(June 25, 2014)—Anne Arundel Medical Center in Annapolis, Maryland, (AAMC) was recognized recently by the Institute for Patient- and Family-Centered Care (IPFCC) as a Better Together exemplar hospital for excellence in engaging patients and families as partners in patients’ care. One of the key elements of this effort is eliminating restrictive visiting policies and welcoming patients’ families and loved ones to be with patients 24 hours a day.
“We are honored to be recognized by the Institute for Patient-and Family-Centered Care. Welcoming patients and their families as part of the care team is very important to us,” says Tori Bayless, AAMC’s president and CEO. They are not visitors to our facility – we are guests in their lives, often during some of the most trying times in their lives. Feedback from our patients, families and our staff shows us that our efforts really do make a difference,” adds Bayless.
Since June 1, 2011, families at AAMC have been invited to visit patients 24 hours a day, seven days a week as part of the organization’s focus on patient-and family-centered care. These changes included addressing staff concerns about new policies, training staff, changing signage and website language to make families feel welcome, and assembling a planning team—including patient and family advisors, doctors, nurses, security personnel, receptionists, and everyone else affected—to lead the effort.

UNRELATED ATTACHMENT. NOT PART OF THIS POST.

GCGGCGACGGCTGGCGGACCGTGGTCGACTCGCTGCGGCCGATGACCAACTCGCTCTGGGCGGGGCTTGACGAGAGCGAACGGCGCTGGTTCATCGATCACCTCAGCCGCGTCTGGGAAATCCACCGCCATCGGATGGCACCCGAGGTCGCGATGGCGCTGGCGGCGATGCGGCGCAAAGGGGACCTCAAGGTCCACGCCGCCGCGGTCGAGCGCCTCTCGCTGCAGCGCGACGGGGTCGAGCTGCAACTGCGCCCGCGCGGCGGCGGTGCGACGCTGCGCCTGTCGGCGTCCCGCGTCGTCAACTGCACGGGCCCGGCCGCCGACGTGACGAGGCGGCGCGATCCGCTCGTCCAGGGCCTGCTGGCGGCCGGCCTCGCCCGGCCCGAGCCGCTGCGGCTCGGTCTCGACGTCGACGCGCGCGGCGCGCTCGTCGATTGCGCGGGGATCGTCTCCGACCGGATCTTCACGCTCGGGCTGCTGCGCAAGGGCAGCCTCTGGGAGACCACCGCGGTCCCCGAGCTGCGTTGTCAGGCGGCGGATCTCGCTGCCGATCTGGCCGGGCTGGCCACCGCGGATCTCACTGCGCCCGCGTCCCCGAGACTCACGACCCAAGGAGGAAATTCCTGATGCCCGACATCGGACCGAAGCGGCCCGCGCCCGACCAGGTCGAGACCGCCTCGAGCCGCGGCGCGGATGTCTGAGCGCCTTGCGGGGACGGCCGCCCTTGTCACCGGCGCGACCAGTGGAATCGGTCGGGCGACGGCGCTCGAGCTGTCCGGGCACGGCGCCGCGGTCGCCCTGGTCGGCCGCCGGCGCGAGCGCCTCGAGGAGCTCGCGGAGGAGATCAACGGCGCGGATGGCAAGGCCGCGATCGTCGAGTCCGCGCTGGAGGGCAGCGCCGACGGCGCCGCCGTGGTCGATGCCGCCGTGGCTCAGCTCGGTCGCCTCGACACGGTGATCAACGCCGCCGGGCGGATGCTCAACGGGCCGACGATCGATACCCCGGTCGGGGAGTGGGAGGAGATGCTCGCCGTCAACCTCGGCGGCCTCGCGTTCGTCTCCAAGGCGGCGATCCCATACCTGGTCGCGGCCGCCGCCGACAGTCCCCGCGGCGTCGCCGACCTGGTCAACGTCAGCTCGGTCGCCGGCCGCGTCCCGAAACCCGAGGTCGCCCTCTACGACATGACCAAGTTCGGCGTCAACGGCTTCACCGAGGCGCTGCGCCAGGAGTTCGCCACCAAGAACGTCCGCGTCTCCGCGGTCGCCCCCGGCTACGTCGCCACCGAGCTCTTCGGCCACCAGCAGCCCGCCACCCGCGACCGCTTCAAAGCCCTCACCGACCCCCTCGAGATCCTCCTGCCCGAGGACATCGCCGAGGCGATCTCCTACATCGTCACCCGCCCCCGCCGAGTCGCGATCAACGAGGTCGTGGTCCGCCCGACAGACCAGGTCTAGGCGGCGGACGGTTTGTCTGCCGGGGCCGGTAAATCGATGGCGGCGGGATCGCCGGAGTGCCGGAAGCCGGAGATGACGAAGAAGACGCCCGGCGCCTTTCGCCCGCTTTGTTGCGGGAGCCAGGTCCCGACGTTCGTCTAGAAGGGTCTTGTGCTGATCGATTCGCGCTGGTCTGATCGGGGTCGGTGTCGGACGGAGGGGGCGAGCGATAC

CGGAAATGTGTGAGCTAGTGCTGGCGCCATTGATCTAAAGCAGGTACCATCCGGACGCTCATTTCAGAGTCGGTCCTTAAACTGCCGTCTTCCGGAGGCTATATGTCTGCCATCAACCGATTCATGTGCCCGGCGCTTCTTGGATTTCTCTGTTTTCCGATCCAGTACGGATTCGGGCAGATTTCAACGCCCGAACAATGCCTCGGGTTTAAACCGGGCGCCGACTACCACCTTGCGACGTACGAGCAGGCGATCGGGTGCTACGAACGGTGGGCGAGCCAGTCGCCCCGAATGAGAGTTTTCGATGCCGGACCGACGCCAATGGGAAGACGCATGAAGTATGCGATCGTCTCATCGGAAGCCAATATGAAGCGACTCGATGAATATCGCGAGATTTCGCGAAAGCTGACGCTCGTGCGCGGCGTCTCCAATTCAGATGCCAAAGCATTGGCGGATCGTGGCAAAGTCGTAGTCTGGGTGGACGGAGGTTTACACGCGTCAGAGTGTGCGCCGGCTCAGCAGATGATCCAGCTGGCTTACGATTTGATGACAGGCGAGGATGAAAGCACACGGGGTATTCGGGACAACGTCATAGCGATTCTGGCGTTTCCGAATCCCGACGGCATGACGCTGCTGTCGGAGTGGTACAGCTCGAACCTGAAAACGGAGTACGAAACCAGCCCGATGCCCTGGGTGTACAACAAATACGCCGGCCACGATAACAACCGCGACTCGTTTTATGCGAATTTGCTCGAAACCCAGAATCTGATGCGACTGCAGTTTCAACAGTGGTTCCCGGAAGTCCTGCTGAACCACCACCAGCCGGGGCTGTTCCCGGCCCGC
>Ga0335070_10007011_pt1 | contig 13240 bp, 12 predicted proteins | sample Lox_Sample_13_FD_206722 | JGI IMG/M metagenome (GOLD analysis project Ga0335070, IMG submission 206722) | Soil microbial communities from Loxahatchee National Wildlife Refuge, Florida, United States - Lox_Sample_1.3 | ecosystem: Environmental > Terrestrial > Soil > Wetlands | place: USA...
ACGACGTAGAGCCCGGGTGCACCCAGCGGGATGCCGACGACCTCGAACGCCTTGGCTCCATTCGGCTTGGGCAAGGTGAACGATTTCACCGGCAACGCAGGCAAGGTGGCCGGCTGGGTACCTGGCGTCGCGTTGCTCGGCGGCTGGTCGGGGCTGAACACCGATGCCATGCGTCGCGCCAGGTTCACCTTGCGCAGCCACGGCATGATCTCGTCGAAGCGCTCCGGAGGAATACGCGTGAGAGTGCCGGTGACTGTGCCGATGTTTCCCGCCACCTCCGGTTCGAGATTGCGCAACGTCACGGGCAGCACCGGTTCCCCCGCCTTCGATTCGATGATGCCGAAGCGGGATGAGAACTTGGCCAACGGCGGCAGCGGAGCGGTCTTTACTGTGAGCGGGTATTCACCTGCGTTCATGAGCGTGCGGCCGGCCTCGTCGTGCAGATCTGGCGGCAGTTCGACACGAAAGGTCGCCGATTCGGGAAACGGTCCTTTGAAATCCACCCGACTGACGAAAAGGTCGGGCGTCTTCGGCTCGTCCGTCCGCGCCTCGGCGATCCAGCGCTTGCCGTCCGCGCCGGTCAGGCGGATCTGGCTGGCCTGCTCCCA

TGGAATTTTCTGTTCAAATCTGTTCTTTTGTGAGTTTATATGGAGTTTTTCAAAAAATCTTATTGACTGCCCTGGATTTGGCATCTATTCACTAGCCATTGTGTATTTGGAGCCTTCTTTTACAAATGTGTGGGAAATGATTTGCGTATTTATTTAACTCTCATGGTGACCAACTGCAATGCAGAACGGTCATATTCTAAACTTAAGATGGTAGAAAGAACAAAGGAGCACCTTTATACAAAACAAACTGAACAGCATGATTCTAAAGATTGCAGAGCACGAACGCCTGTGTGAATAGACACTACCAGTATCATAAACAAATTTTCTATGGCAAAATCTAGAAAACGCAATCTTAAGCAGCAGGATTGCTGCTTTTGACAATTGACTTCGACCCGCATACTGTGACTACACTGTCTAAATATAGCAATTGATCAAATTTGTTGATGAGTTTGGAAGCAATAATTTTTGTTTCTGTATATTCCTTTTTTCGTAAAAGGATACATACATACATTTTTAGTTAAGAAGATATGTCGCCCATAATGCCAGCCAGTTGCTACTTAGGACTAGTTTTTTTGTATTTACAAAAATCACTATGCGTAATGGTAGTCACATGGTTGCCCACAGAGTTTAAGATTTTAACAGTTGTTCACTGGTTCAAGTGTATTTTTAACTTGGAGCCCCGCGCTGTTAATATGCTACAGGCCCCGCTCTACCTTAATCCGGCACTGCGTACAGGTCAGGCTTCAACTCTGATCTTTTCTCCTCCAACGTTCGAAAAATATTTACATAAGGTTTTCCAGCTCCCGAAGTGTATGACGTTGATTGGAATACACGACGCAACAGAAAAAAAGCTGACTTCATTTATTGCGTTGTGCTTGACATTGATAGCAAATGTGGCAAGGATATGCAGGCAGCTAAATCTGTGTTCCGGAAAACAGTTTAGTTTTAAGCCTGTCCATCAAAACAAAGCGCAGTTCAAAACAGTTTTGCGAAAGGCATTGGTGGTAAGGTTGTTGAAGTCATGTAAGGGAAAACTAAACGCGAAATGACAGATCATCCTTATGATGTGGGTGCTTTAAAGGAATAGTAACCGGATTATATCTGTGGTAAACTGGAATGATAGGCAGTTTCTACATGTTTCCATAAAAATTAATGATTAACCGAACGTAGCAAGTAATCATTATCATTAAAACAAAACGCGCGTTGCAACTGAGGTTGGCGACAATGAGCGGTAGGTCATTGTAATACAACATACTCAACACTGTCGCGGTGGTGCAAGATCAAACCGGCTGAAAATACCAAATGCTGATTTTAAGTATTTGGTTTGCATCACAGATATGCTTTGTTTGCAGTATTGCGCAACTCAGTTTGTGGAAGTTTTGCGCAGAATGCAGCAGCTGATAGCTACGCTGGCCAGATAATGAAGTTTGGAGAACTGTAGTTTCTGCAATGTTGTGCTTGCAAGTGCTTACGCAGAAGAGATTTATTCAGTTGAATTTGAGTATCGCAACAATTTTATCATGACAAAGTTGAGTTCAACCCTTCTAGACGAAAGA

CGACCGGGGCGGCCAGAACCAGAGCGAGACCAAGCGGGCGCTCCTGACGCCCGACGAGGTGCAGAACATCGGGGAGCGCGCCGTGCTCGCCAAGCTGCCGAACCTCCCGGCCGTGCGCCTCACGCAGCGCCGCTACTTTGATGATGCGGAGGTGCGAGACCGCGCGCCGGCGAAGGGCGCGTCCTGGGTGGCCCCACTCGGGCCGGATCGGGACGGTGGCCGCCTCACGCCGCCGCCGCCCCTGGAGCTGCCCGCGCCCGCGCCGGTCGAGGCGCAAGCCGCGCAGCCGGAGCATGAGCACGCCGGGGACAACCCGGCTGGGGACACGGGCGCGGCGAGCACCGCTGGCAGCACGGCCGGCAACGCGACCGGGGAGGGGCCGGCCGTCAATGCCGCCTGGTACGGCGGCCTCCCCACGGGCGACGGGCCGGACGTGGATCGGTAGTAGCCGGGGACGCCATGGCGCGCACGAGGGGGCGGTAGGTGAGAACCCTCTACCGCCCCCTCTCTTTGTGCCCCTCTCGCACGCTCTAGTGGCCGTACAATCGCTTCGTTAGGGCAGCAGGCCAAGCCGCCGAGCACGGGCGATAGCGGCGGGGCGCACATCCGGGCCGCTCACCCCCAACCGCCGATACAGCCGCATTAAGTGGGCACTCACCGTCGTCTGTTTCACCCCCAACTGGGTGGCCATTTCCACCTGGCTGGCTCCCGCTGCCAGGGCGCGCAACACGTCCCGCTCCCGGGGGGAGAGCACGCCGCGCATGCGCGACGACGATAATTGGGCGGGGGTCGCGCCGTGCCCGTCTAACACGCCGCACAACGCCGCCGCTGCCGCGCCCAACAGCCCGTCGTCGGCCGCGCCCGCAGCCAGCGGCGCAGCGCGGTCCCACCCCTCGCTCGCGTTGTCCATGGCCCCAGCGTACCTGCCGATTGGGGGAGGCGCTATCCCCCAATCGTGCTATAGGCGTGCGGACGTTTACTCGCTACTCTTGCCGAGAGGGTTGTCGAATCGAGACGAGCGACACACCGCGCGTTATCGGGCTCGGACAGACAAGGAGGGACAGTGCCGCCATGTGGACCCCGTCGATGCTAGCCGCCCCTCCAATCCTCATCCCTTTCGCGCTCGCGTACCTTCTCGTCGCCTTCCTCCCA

AAMC is among 12 hospitals nationally named as exemplars, or models, for IPFCC’s just launched Better Together campaign, which aims to educate hospitals about the need to change restrictive visiting policies so that families are no longer treated as “visitors” but seen as essential members of the healthcare team.
“AAMC understands, but more importantly, puts into practice the importance of partnering with our patients’ loved ones as a core value for the entire community of people that we serve,” says Karen Goldman, co-chair of AAMC’s Patient-Family Advisory Council.
Rather than interfering, studies and hospitals’ experience show that family presence reduces patient complications and stress and improves the patient’s experience in the hospital. The Joint Commission, the accrediting body for health systems, recommends that hospitals accommodate access to a patient’s support person to encourage safer care.
AAMC was also selected by the IPFCC for this recognition for encouraging patients’ family members and loved ones to be involved in planning and decision-making and in the transitions to home. “Not only do families and loved ones provide much-needed emotional support, but they help us do our jobs better,” says Sherry Perkins, Phd,RN, AAMC, chief operating officer and chief nursing officer. “They help in the healing process and know more about the patients than we could ever know,” she adds.